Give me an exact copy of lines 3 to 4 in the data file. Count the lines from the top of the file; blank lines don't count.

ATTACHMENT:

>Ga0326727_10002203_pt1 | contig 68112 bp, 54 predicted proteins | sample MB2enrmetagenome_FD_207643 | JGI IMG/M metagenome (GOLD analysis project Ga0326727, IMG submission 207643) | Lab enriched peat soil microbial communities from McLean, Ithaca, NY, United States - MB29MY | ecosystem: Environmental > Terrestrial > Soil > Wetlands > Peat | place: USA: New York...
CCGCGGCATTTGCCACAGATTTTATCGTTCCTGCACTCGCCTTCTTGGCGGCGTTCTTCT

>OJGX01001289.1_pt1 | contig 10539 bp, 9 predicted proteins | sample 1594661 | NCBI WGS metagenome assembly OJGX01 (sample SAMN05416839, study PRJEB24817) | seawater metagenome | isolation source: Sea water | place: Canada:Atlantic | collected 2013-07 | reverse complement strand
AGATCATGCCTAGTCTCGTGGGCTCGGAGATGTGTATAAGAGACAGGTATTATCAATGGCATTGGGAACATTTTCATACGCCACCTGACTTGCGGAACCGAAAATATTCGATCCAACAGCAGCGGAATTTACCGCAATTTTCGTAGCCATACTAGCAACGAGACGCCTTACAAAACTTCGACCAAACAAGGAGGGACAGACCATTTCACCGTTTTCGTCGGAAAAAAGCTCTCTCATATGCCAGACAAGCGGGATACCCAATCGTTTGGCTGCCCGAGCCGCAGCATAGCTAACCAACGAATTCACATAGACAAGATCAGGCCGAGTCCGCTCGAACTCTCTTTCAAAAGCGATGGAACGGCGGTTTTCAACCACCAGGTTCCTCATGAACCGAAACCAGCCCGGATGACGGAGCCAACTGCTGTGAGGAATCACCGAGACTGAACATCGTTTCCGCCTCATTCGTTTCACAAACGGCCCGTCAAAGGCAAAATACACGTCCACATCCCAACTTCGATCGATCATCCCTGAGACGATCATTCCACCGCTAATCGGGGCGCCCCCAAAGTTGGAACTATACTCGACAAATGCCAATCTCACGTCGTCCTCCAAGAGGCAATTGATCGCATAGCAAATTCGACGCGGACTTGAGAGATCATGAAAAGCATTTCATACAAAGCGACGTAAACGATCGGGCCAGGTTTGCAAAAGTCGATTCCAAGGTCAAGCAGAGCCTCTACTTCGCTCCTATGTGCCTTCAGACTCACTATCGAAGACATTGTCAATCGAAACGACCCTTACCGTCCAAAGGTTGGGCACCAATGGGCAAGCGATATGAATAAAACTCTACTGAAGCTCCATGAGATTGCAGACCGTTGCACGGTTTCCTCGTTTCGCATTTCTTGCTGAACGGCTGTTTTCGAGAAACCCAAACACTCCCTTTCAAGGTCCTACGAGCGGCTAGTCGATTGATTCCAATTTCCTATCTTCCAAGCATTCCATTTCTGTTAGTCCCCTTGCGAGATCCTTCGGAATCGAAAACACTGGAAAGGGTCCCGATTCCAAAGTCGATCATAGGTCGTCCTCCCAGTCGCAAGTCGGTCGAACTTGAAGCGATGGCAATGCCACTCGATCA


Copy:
>OJGX01001289.1_pt1 | contig 10539 bp, 9 predicted proteins | sample 1594661 | NCBI WGS metagenome assembly OJGX01 (sample SAMN05416839, study PRJEB24817) | seawater metagenome | isolation source: Sea water | place: Canada:Atlantic | collected 2013-07 | reverse complement strand
AGATCATGCCTAGTCTCGTGGGCTCGGAGATGTGTATAAGAGACAGGTATTATCAATGGCATTGGGAACATTTTCATACGCCACCTGACTTGCGGAACCGAAAATATTCGATCCAACAGCAGCGGAATTTACCGCAATTTTCGTAGCCATACTAGCAACGAGACGCCTTACAAAACTTCGACCAAACAAGGAGGGACAGACCATTTCACCGTTTTCGTCGGAAAAAAGCTCTCTCATATGCCAGACAAGCGGGATACCCAATCGTTTGGCTGCCCGAGCCGCAGCATAGCTAACCAACGAATTCACATAGACAAGATCAGGCCGAGTCCGCTCGAACTCTCTTTCAAAAGCGATGGAACGGCGGTTTTCAACCACCAGGTTCCTCATGAACCGAAACCAGCCCGGATGACGGAGCCAACTGCTGTGAGGAATCACCGAGACTGAACATCGTTTCCGCCTCATTCGTTTCACAAACGGCCCGTCAAAGGCAAAATACACGTCCACATCCCAACTTCGATCGATCATCCCTGAGACGATCATTCCACCGCTAATCGGGGCGCCCCCAAAGTTGGAACTATACTCGACAAATGCCAATCTCACGTCGTCCTCCAAGAGGCAATTGATCGCATAGCAAATTCGACGCGGACTTGAGAGATCATGAAAAGCATTTCATACAAAGCGACGTAAACGATCGGGCCAGGTTTGCAAAAGTCGATTCCAAGGTCAAGCAGAGCCTCTACTTCGCTCCTATGTGCCTTCAGACTCACTATCGAAGACATTGTCAATCGAAACGACCCTTACCGTCCAAAGGTTGGGCACCAATGGGCAAGCGATATGAATAAAACTCTACTGAAGCTCCATGAGATTGCAGACCGTTGCACGGTTTCCTCGTTTCGCATTTCTTGCTGAACGGCTGTTTTCGAGAAACCCAAACACTCCCTTTCAAGGTCCTACGAGCGGCTAGTCGATTGATTCCAATTTCCTATCTTCCAAGCATTCCATTTCTGTTAGTCCCCTTGCGAGATCCTTCGGAATCGAAAACACTGGAAAGGGTCCCGATTCCAAAGTCGATCATAGGTCGTCCTCCCAGTCGCAAGTCGGTCGAACTTGAAGCGATGGCAATGCCACTCGATCA